Needless to say, the defeat of SB 1790 still stings, and it hasn't helped getting emails that completely miss the point of the proposed legislation, such as the lengthy one I got recently from a man who said he had been a high school football official for 25 years (and happened to also be an attorney), who expressed relief that the bill did not pass because he did not feel that as an official who already has to go through training via NFHS he should have to go through training again. Essentially, his argument was why mandate something that is already being done? But anyone reading his email could sense, reading between the lines, that his concern was not about the safety of athletes; it was about him and all the stuff HE would have to now do. The fact is that the reason for mandating training is because not ALL officials are like him, and not all have the “training” he claims he already has.
Oklahoma SB 1790 reflected the latest thinking of experts on concussion management, and return to learn and return to play protocols. Had it passed, it would have been one of the toughest pieces of concussion legislation in the country. Unfortunately, concussion safety in Oklahoma will continue to reflect the outdated language of the 2010 legislation, which will continue to allow coaches and game officials to put youth and student-athletes at risk by allowing them to play with concussion signs or symptoms and returning them to play too soon.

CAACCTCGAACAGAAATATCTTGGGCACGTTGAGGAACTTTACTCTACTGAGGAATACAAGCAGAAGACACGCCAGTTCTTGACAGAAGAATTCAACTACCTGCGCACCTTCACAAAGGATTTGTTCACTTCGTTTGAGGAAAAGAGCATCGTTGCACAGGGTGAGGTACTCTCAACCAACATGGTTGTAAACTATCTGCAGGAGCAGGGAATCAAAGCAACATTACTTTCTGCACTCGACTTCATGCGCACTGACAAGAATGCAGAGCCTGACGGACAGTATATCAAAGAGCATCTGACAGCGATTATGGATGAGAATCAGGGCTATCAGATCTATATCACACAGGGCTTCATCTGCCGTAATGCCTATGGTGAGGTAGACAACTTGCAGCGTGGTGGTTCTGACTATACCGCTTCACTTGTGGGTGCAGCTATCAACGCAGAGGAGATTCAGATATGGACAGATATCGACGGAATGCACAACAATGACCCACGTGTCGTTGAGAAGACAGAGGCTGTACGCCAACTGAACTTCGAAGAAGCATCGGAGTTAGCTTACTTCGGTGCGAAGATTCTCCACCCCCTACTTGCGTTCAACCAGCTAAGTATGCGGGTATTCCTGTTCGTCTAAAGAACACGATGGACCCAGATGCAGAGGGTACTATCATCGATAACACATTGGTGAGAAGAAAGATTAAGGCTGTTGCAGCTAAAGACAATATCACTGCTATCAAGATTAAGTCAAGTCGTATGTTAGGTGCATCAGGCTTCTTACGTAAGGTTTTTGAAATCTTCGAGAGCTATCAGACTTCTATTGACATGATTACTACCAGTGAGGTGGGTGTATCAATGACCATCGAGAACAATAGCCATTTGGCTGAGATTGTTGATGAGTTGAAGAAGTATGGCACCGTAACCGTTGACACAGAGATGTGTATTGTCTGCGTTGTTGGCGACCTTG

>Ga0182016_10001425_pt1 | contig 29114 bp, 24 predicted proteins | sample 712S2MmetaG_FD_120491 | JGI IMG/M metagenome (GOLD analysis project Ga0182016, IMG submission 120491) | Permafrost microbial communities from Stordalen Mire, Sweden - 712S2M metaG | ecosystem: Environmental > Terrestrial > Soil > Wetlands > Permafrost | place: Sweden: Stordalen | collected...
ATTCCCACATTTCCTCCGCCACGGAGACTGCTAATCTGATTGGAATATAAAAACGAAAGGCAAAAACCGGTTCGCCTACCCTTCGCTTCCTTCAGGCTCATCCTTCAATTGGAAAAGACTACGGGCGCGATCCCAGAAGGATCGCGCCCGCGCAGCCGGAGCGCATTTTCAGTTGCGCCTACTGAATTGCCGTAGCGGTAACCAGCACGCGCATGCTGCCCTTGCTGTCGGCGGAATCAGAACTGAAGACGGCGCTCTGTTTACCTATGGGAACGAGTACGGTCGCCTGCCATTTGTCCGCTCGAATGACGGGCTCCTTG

At least it will until next year, when we will re-introduce the bill.
In the meantime, if you are a parent, coach, or athlete who lives in Oklahoma, or any other state with a concussion safety law that does not mandate concussion education for coaches or penalize coaches for violating its provisions, I encourage you to get involved in lobbying your state legislature to update the law.
I also encourage you to be pro-active in doing what you can to make sure your child's sports program, whether it be at the youth, middle school or high school level, has implemented a comprehensive concussion risk management program like the Six Pillar program  featured in MomsTEAM's PBS documentary, "The Smartest Team: Making High School Football Safer." 
As an Oklahoman, I am proud that The Smartest Team was filmed in Newcastle, Oklahoma, and of the efforts of two concerned mothers of football players on Newcastle's high school football team, who, working with the entire community and MomsTEAM's Brooke de Lench, helped to reduce the team's concussion rate by 75% in one year, and made the sport safer for every player. The documentary provides a template that every school, regardless of the sport, can implement, and I urge every parent with a child playing contact or collision sports to watch it.
In the meantime, I will continue my work with Concussion Connection to educate parents and athletes about concussion, and to go back to the Oklahoma legislature in 2015 in the hopes of passing a stronger Lystedt law.
2. Tomei KL, Doe C, Prestigiacomo, Gandhi CD. Comparative analysis of state-level concussion legislation and review of current practices in concussion. Neurosurg Focus 2012;33(6):E11.
You can follow Lauren on Twitter @concussionconnect.concussconnect